Many American workers still feel underemployed. (Jeff Curry/Getty Images)

Newton Ingram typically begins his workday at 5 a.m., sorting packages at a UPS plant. Four hours later, he clocks out, slips home for a nap and then starts a new shift at the Fort Lauderdale-Hollywood International Airport, where he mans a curbside check-in booth for Southwest Airlines.

This routine nets Ingram, 52, about $28,000 per year. He's been patching together such 40-hour weeks for a decade.

He didn’t think it would take this long to land a full-time position.

“One of these jobs will offer that full-time opportunity, and that’s the direction I’ll go,” Ingram said. “I like the work. I want to stay. But doing both — it’s mentally and physically draining. It’s hard to get by.”

President Trump often touts the “roaring” economy, and it’s true the country’s engine is running smoothly by some important metrics: The unemployment rate now sits at a 17-year low, and the United States just recorded its 100th straight month of job growth.

But 4.8 million Americans still report feeling stuck in a part-time job when they desire full-time work, according to Friday’s jobs report, even as employers nationwide complain about labor shortages.

Before the downturn, in the first quarter of 2007, only 2.9 percent of workers identified as “involuntary” part-timers, government data show. That share surged up to 6.7 percent by March 2010 and dropped down at last year’s end to 3.8 percent.

[Trump tried to save their jobs. These workers are quitting, anyway.]

October brought more improvement, with 369,000 more Americans exiting unwanted part-time status, shrinking the percentage of involuntary part-timers to 3.4 percent. Still, the country has not returned to pre-crisis levels on this measure, which worries some economists.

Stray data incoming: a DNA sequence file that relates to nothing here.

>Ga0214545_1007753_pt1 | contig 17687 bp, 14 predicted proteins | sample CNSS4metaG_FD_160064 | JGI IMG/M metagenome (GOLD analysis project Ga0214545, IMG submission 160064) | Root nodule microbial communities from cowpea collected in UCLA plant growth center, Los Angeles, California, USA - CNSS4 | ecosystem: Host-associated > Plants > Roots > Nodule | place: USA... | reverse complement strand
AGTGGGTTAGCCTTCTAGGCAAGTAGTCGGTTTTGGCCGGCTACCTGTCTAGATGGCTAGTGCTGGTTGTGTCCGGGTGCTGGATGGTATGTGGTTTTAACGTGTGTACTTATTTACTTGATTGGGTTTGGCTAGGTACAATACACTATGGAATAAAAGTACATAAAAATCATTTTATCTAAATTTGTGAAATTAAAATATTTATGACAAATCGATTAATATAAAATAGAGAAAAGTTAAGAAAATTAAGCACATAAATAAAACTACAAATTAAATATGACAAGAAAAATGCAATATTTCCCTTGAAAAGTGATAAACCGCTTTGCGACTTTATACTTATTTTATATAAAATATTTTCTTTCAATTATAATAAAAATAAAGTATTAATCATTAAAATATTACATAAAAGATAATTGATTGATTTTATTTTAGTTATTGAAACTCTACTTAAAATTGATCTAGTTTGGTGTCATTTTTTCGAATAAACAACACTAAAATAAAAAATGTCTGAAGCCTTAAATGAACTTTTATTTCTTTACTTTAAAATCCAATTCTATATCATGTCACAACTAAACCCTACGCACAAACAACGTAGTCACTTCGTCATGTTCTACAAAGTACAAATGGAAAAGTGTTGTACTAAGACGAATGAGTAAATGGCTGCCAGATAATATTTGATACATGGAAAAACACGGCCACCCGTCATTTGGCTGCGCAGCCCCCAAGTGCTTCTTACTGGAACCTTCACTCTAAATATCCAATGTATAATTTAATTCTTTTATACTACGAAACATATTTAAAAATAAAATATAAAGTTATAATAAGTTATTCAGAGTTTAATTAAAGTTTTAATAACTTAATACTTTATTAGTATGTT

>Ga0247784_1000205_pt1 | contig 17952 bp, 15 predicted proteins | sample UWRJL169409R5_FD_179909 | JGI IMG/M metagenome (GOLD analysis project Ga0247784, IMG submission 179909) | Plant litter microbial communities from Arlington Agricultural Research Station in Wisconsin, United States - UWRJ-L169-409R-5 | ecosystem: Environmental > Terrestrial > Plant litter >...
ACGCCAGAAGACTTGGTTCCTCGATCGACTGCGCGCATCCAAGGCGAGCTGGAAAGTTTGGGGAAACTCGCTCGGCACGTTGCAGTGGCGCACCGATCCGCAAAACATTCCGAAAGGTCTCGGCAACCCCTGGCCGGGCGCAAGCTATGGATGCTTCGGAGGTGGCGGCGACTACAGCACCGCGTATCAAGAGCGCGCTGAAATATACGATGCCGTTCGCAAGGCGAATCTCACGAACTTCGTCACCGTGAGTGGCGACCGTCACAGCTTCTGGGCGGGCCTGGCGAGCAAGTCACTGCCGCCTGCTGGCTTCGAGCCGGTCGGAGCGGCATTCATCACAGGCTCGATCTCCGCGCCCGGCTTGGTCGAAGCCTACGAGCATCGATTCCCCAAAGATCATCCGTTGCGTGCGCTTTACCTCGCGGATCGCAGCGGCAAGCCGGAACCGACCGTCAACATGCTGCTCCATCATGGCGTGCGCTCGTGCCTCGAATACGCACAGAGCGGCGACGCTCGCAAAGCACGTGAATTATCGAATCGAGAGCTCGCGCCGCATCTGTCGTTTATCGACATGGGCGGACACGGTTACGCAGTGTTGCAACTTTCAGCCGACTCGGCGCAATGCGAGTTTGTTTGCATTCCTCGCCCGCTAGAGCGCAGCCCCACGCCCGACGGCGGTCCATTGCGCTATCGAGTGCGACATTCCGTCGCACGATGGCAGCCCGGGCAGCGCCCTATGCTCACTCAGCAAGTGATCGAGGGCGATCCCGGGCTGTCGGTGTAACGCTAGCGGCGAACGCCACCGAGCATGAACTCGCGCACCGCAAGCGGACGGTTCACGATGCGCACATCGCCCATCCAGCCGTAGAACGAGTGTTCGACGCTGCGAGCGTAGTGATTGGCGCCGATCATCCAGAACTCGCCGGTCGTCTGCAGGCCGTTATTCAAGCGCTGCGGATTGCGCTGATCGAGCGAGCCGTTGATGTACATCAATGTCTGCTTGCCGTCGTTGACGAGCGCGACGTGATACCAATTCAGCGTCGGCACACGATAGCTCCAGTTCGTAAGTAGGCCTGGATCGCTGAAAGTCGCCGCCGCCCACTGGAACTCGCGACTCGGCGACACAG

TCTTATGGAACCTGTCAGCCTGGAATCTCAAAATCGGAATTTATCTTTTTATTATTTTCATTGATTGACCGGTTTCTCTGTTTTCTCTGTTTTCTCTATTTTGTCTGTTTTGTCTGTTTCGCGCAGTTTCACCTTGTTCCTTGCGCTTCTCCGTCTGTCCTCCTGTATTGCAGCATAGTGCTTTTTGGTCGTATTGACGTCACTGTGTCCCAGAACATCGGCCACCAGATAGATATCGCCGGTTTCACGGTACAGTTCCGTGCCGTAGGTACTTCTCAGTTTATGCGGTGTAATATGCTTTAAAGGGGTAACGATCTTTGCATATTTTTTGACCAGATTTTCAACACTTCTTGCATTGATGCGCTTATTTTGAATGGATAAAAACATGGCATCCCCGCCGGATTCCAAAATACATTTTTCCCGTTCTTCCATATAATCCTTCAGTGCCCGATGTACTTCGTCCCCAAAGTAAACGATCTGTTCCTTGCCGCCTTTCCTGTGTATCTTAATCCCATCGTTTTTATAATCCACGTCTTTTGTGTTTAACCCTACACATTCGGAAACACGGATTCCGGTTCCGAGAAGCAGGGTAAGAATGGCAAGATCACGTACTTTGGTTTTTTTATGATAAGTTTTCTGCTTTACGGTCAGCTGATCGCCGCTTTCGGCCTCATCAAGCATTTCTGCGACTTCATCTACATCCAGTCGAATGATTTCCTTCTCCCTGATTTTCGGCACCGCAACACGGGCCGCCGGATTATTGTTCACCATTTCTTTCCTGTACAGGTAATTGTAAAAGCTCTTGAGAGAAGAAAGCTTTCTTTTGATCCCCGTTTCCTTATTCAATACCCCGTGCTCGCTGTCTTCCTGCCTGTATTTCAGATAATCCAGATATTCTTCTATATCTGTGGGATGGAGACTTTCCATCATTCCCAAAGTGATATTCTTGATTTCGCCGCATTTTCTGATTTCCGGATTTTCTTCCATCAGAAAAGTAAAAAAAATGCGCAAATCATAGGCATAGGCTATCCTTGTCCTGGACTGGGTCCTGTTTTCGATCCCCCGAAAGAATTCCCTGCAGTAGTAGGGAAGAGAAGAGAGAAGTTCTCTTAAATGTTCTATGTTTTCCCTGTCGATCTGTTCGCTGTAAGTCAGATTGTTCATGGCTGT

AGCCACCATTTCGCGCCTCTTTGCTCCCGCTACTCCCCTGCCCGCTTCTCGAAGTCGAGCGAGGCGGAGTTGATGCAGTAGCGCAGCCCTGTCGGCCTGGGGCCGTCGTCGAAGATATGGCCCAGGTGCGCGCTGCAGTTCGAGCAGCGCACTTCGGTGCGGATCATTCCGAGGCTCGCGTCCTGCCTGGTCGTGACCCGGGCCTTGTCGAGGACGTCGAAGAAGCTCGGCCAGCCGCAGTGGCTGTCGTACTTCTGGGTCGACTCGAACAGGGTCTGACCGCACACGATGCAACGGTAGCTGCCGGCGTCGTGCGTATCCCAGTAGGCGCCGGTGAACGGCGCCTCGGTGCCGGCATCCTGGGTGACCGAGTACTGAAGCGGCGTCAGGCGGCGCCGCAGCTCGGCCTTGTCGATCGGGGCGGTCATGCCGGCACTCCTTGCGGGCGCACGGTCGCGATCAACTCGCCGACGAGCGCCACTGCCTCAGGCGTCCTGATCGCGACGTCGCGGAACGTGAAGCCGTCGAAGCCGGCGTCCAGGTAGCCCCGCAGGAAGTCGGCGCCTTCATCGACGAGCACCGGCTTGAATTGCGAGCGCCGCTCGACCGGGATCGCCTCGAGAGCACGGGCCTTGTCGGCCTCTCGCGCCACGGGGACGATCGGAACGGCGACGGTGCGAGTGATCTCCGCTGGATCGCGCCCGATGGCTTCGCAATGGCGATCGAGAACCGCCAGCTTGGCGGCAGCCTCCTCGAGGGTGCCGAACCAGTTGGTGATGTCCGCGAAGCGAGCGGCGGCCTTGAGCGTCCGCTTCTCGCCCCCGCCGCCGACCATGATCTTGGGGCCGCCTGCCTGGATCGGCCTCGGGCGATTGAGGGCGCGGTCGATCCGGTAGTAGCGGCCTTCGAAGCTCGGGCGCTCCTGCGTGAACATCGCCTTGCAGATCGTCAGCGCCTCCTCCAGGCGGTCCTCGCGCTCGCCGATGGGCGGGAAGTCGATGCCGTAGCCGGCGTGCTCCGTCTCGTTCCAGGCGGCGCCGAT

“We are continuing to see this steady improvement, but there is still this slack in the labor market,” said Heidi Shierholz, senior economist at the Economic Policy Institute, a left-leaning think tank.

As much as 40 percent of workers, in general, say they would like more hours, according to an analysis of national estimates by Lonnie Golden, senior research analyst on the Project for Middle Class Renewal at the University of Illinois at Urbana-Champaign.

“They’re trying to keep up with expenses,” he said. “There’s college tuition, the rent and wages are flat. Even people with 40-hour weeks are hungry for overtime.”

Pay growth has stalled over the past 10 years, dropping from a 4.2 percent year-over-year boost in March 2007 to last month’s dismal 2.3 percent. Economists blame the stagnation on the waning power of unions and the proliferation of lower-paid jobs (such as elder care roles) as the number of better compensated positions (such as factory work) has declined.

The underemployment trend is more pronounced in some Midwestern areas, Golden added. In Illinois, for example, the current number of part-timers who seek more hours — roughly 200,000 — is still double what it was before the recession.

[The U.S. is now the world's second most competitive economy]

Some employers, too, continue to “over rely” on a part-time workforce, particularly in hospitality, retail and food, he said. That keeps staffing costs down, since companies don’t have to pay benefits.

Ingram, the Florida worker juggling two jobs, figured he would have to prove himself before a full-time position opened at either company.

At UPS, which pays him about $18 an hour, package sorters can get promoted into truck-driving roles, which come with full-time hours and higher wages.

“Those jobs go to senior employees,” he said. “I knew I’d have to put in time.”

At the airport, the Service Employees International Union, which represents Ingram and other customer service employees, is pushing for more full-time jobs.

So he remains hopeful. But he wishes politicians would remember workers like him.

“These full-time jobs they talk about — a lot of the time they are low-paying jobs, like the majority of jobs I see,” Ingram said. “I want the American Dream I’ve been working toward.”

After the monthly mortgage payment on the townhouse he shares with his wife, there’s little cash leftover for anything but groceries and gas for his 250-mile weekly commute. For his birthday next week, he might indulge in an ice cream cake.

The last time the couple splurged, Ingram said, was about six months ago, at an Italian restaurant for their 12th wedding anniversary.

“I want to be able to take my wife on dates,” he said, “without worrying about the bills.”

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